In a meeting on Monday between U.S. State Department and Israeli officials, the U.S. officials promised to extend loan guarantees to Israel for the next three years. The $3.8 billion in loan backing is in addition to the $3 billion a year in aid given to Israel by the U.S. government.
Israel is the only recipient of U.S. foreign aid and loans that is not considered a ‘developing’ nation, with an annual GDP of $235 billion ($29,800 per capita). In contrast, the next biggest recipient of U.S. aid, Egypt, receives less than half of the amount given to Israel and has a GDP of $6,200 per capita. Every other recipient of US aid has a GDP that is below that of Egypt.
The U.S. Congress recently approved a guaranteed $30 billion in aid to Israel over the next 10 years. This aid, unlike assistance provided by the U.S. government to other countries, has no requirements, and is provided without stipulation as to how it should be used.
Reporter Richard Curtiss, with the Washington Report on Middle East Affairs, pointed out in an article on U.S. loan guarantees to Israel that these loans, made by international financial institutions and backed by the U.S. Treasury, are not actually required to be repaid.
Curtiss writes, “Most U.S. loans to Israel are forgiven, and many were made with the explicit understanding that they would be forgiven before Israel was required to repay them. By disguising as loans what in fact were grants, cooperating members of Congress exempted Israel from the U.S. oversight that would have accompanied grants.”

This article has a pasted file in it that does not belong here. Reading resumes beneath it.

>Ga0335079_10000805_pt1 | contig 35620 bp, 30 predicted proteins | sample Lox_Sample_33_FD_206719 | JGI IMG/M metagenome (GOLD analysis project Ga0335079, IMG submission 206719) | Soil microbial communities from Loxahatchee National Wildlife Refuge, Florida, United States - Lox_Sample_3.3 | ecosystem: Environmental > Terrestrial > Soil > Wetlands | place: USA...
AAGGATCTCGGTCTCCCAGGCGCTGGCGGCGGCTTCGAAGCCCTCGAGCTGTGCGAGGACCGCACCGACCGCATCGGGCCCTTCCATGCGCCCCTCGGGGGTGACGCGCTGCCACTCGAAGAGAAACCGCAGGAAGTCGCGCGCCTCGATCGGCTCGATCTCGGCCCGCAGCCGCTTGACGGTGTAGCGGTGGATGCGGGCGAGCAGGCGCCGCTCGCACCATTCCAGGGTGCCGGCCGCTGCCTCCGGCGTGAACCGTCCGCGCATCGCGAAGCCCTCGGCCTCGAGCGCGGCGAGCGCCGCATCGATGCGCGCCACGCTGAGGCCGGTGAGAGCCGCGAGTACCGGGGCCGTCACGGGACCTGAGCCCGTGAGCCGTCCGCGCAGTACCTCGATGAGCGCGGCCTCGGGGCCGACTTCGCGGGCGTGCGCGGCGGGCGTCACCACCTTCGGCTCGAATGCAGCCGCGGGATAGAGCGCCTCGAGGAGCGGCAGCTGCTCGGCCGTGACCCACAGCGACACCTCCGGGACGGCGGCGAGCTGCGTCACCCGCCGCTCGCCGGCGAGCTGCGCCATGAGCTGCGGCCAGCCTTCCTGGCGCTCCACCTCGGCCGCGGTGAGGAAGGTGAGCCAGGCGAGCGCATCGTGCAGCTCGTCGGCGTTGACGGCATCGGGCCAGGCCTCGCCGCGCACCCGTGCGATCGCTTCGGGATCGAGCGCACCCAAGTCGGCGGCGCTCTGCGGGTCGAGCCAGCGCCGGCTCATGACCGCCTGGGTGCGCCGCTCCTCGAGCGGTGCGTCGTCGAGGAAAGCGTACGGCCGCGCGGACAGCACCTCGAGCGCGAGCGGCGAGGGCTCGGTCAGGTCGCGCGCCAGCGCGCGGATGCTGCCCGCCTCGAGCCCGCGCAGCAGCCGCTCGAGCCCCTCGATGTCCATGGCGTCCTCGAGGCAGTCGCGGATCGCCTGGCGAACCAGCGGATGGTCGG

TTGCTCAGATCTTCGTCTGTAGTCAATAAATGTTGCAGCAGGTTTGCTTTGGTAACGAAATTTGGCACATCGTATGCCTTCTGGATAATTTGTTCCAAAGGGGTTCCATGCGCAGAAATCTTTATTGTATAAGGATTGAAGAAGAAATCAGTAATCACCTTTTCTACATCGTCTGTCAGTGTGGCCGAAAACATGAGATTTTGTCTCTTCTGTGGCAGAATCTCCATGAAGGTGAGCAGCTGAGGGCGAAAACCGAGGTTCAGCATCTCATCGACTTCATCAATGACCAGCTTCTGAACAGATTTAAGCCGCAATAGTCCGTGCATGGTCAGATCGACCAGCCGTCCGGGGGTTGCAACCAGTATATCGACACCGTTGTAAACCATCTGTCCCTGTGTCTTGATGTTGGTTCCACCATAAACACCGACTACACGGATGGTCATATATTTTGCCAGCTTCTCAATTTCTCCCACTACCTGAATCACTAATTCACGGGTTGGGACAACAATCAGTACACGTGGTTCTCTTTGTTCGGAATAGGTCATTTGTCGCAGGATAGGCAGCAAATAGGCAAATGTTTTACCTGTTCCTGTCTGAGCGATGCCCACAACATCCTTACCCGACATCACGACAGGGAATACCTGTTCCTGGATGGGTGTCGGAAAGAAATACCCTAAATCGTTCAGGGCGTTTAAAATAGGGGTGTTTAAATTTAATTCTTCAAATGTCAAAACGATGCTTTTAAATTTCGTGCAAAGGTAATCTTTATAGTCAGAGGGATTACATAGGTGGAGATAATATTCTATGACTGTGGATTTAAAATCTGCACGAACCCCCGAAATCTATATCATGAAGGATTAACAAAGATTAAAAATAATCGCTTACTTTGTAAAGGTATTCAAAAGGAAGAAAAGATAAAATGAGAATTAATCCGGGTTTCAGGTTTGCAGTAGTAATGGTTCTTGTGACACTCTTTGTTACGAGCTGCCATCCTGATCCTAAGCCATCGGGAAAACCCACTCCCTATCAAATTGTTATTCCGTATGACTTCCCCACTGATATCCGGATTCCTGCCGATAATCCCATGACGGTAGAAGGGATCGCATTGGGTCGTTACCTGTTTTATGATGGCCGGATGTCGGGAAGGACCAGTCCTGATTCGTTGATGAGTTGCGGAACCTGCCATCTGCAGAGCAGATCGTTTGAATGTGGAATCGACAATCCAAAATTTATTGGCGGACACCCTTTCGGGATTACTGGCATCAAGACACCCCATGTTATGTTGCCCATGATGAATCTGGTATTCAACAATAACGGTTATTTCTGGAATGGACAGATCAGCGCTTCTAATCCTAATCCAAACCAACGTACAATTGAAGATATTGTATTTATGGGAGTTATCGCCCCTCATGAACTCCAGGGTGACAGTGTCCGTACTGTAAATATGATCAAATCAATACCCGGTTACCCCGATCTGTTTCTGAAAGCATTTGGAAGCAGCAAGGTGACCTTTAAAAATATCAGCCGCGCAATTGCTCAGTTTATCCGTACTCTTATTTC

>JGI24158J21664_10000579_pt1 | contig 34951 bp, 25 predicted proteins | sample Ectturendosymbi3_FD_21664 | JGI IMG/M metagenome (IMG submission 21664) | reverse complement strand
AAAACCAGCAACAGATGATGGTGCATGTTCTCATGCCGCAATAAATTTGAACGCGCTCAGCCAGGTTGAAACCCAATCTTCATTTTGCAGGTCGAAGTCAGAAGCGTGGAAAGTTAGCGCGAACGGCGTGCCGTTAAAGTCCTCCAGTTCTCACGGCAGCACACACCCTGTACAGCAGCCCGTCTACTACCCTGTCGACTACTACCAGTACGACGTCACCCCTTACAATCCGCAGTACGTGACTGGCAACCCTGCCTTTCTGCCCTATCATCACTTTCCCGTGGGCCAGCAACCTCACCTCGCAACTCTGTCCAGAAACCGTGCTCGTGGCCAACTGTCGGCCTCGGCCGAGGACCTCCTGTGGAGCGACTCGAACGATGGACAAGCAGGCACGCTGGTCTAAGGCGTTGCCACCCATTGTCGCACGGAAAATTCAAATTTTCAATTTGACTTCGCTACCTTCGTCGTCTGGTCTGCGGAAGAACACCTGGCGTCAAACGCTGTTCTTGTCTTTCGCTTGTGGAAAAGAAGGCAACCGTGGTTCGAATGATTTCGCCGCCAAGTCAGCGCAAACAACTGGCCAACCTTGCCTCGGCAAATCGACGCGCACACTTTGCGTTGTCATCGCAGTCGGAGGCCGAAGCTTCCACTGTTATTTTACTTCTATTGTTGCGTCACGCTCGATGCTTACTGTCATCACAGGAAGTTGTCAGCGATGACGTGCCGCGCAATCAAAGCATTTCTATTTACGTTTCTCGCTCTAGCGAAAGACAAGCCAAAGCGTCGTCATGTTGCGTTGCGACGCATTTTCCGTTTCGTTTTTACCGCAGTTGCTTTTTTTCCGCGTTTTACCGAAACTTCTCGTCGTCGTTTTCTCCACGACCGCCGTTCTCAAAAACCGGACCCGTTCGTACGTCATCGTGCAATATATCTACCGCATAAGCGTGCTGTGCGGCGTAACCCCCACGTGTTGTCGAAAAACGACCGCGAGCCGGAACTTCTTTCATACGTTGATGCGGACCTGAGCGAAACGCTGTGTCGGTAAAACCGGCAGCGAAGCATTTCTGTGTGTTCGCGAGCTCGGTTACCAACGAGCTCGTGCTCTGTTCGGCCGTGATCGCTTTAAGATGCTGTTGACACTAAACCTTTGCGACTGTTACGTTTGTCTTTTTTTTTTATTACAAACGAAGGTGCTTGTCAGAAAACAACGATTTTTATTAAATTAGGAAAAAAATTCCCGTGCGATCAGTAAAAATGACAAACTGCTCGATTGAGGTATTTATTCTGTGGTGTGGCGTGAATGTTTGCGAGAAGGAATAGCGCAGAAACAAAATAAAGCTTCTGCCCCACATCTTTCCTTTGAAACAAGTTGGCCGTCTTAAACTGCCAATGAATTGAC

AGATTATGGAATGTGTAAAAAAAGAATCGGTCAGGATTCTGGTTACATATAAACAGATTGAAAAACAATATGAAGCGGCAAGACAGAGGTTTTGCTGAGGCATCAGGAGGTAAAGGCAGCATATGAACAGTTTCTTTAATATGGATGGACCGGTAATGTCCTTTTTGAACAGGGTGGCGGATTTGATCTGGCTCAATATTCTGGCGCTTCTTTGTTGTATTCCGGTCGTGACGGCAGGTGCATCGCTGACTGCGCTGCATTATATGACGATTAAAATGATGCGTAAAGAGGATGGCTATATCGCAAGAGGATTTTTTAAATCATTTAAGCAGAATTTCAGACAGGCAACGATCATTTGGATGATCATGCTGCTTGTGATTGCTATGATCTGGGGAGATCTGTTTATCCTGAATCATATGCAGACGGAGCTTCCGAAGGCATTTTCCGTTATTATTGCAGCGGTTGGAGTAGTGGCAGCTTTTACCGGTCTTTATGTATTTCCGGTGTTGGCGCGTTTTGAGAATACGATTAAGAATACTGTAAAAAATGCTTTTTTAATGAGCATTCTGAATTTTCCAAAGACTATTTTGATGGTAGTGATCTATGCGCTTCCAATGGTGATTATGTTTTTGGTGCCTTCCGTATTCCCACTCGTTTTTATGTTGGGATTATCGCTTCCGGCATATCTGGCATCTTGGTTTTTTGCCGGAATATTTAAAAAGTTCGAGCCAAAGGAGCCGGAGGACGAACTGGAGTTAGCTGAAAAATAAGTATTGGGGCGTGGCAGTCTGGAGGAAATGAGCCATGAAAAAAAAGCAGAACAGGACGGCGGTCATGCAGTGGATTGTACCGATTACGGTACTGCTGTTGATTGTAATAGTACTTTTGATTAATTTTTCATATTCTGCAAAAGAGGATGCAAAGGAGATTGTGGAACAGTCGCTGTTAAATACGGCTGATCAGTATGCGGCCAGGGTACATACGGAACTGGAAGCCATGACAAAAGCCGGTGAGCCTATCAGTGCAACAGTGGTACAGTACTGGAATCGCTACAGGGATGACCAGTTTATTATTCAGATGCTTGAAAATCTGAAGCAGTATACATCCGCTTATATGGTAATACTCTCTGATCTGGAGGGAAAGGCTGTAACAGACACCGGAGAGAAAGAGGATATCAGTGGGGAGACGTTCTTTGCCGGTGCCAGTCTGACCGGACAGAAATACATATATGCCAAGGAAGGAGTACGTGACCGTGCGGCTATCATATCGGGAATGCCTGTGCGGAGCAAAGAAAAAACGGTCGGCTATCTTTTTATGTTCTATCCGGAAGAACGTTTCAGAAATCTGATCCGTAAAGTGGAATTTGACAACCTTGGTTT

He continues, “On other loans, Israel was expected to pay the interest and eventually to begin repaying the principal. But the so-called Cranston Amendment, which has been attached by Congress to every foreign aid appropriation since 1983, provides that economic aid to Israel will never dip below the amount Israel is required to pay on its outstanding loans. In short, whether U.S. aid is extended as grants or loans to Israel, it never returns to the Treasury.”
The announcement by the State Department officials on Monday included a promise that the loan guarantees would soon be approved by the U.S. Congress.
An Israeli Foreign Ministry official told reporters with the Israeli daily Ha’aretz, “We consider the loan guarantees as preparation for a rainy day”.
The U.S. Congress has received criticism in recent months for its continued aid to Israel, at a time when social programs around the US are being cut due to federal budget cuts, and states have been forced to spend down their own ‘rainy day’ funds to avoid excessive deficit spending during the ongoing economic recession in the U.S.
By Saed Bannoura | IMEMC & Agencies | January 25, 2012